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5 Tips to Help Keep Your Outdoor-Loving Cat Safe and Happy

There’s no denying it: cats have an independent spirit. Recent study suggest about 45 percent of pet cats in America spend most of their time outdoors. Pet owners who have cats that like to roam need to take these tips seriously to ensure their fuzzy friend always makes it home safely. 

5 Tips to Help Keep Your OutdoorLoving Cat Safe and Happy

Get the Right Vaccines

Since outdoor cats are more likely to come in contact with bugs, toxins, bacteria, and other animals, it makes sense that they require more vaccinations than indoor cats. Which vaccinations your cat needs depends on many factors, including your location, your cat’s overall health, and how long your cat stays outdoors.

Regardless of these factors, however, all cats should get vaccinated for rabies, feline calicivirus, and feline viral rhinotracheitis. Outdoor cats usually require additional shots for diseases like chlamydia, leukemia, and bordetella. Of course, talk with your vet to better understand what your cat needs to stay healthy wherever they are. 

Spay or Neuter Your Cat

You’ve probably already heard how important it is to spay or neuter your pets. This is especially true for cats that like to roam outside.

Cats who have this procedure done tend to stay closer to home and don’t take as many risks as cats who aren’t spayed or neutered. As long as your cat is over 5 months, you can schedule a spaying or neutering procedure with a local vet. 

Invest in a GPS Tracker

You’ll never fret about the location of your furry friend if you implant a microchip into him/her. Nowadays, these incredible microchips are smaller than a grain of rice, yet they can contain all of your contact information in case your pet gets lost.

There are even a few companies that offer GPS tracking with these microchips. Since these microchips are becoming increasingly common, most animal shelters can scan for them. If you don’t feel comfortable implanting a microchip into your pet, then at least be sure s/he always wears a collar with your contact info on it. Additionally, there are many GPS trackers that can attach to collars. With a little research, your cat’s location can be accessed anytime.

Trim Tree Branches

Usually, cats have no problem climbing up a tree—it’s the getting down part that confuses them. The best way to prevent this from happening to your cat is to invest in tree care including pruning, trimming, and so on. With fewer branches to latch onto, it’s more unlikely your cat will ever get stuck up a tree. Limb trimming not in your wheelhouse? You can get quality tree trimming service by Tree Service Rancho Cucamonga.

If, however, you discover your cat one day nervously meowing on a branch, the best thing to do is remain calm. Oftentimes cats can physically get down, but they are too afraid to try. So, if you’re nervous in front of the cat, it’s less likely s/he will have enough confidence to climb down.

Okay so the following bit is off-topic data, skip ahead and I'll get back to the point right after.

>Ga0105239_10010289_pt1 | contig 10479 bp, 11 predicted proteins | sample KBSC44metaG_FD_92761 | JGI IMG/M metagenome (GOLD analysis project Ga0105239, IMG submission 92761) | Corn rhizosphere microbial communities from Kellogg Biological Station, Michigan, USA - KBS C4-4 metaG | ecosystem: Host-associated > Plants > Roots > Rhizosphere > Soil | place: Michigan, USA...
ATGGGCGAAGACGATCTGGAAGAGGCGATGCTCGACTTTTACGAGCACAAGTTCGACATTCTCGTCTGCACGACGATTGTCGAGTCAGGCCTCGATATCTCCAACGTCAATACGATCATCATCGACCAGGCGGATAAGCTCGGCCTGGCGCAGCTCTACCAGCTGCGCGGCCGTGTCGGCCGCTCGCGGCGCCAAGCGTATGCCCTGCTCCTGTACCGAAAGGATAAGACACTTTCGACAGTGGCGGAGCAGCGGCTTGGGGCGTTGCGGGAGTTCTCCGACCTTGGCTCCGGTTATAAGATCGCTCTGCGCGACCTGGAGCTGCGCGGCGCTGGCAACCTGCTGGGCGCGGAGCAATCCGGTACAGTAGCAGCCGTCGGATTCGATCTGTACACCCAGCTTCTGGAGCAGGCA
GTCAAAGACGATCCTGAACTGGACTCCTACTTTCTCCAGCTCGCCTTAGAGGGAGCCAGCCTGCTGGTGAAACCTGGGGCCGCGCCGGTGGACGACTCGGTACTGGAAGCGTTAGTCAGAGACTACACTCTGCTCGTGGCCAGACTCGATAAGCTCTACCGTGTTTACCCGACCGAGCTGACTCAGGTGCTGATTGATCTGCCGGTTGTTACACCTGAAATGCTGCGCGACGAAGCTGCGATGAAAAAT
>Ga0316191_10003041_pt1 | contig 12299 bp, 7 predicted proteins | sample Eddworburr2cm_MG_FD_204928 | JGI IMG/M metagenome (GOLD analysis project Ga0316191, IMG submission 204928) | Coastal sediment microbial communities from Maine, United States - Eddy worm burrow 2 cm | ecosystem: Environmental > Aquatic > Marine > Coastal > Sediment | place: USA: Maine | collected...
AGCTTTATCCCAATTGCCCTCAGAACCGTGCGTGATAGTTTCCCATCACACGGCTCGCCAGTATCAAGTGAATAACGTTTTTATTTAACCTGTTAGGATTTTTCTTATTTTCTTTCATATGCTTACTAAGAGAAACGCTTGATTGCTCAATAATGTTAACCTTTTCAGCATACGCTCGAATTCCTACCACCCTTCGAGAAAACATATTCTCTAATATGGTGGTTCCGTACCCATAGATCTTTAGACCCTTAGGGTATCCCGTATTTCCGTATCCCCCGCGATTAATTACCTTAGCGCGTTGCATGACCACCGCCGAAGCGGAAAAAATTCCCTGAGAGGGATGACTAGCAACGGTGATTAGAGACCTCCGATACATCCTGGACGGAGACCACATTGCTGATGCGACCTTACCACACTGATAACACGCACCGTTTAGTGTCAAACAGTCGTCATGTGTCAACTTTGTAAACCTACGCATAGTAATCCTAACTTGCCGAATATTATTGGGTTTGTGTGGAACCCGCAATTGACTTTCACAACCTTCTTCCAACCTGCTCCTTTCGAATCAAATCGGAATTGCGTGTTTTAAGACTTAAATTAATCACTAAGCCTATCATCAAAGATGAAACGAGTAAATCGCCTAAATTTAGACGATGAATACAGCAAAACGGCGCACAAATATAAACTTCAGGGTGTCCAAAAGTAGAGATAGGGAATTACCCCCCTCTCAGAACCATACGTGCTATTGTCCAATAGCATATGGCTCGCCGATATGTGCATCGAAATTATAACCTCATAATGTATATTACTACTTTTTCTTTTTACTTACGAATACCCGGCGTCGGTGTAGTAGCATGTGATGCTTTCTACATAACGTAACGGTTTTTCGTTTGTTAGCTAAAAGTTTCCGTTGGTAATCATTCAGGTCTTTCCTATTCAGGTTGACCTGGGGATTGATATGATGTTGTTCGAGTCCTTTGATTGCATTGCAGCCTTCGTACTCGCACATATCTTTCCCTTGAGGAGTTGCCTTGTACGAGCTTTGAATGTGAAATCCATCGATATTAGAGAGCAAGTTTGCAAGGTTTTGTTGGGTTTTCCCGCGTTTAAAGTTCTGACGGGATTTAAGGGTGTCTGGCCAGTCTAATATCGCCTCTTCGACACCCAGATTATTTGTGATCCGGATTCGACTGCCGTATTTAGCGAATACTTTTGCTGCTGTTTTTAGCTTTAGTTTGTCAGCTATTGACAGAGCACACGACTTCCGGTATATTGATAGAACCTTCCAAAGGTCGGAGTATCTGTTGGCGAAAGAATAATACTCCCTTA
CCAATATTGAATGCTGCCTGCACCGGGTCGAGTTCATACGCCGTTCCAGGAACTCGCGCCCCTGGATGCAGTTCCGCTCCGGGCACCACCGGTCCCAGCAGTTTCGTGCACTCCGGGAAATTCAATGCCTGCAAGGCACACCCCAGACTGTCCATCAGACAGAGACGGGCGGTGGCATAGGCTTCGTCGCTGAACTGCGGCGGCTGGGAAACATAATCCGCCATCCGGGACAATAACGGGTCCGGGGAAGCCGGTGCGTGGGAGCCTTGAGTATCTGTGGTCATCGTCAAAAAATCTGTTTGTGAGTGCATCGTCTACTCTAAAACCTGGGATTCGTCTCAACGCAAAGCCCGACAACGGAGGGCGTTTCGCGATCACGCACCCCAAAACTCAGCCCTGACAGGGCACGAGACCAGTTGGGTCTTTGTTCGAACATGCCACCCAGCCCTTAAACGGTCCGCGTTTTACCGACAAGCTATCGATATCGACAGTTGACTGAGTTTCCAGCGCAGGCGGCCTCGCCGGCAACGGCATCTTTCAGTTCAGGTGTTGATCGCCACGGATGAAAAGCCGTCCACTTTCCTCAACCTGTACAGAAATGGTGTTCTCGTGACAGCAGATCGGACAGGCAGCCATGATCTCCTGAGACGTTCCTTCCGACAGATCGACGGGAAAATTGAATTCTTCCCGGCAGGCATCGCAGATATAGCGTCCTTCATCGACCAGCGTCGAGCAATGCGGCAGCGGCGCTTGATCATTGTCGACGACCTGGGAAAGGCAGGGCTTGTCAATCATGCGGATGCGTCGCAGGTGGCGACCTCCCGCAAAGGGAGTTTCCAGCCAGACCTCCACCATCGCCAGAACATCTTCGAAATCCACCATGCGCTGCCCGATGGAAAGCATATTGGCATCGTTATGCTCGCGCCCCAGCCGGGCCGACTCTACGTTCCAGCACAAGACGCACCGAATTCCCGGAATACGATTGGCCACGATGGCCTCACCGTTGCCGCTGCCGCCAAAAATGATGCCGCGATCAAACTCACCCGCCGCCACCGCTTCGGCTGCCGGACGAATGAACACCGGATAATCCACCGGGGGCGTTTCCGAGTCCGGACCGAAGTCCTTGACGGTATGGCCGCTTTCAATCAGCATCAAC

There are many ways you can convince your cat to climb down. Common strategies include leaning something against the tree, like a ladder, for the cat to use to climb down; sending a cat carrier up into the tree for the cat to climb into; and tempting them with fragrant treats they enjoy.

If these strategies don’t work, consult a nearby vet’s office or rescue for help and advice. 

Provide Shelter

People who live in colder areas need to provide their cat with a warm, outdoor shelter or ways to return indoors. Just like humans, cats that stay outside for long periods of time run the risk of suffering from hypothermia, frostbite, dehydration and more. If you can’t afford a fancy outdoor home option for your cat, then you could use a wooden box with plenty of insulation. For those who live in warmer areas, provide your cat with a safe, shady retreat so s/he won’t be tempted to sit under the car to cool off. 

If your cat splits their time between the outdoors and indoors and enjoys moving freely between the two, you may want to consider a cat-friendly door flap or opening. Many high-tech options these days come with collar attachments that can help make sure only your cat can enter your home.

While there are risks to owning an outdoor cat, if your cat enjoy the great outdoors, it’s worth it to invest in their safety. By following the strategies listed above, you can let your cat wander around your neighborhood without fear.

Calvin

Tuesday 16th of April 2019

Good guidelines to follow, definitely do what you can to ensure the safety of your fur ball

Missy Zane

Tuesday 19th of February 2019

Great tips. Thank you so much for giving people permission to let their cats go out and just be cats!

christina Moore

Sunday 17th of February 2019

Thank you for the tips

Shakeia Rieux

Friday 15th of February 2019

These tips are going to be very helpful! I’ve had cats before but they were indoor cats, and the one I have now I’m going to have to keep outside so I’m going to need all the information I can get on that.

Sarah L

Friday 15th of February 2019

When I had cats there weren't trackers like today. I'd have a cat or dog chipped for sure.

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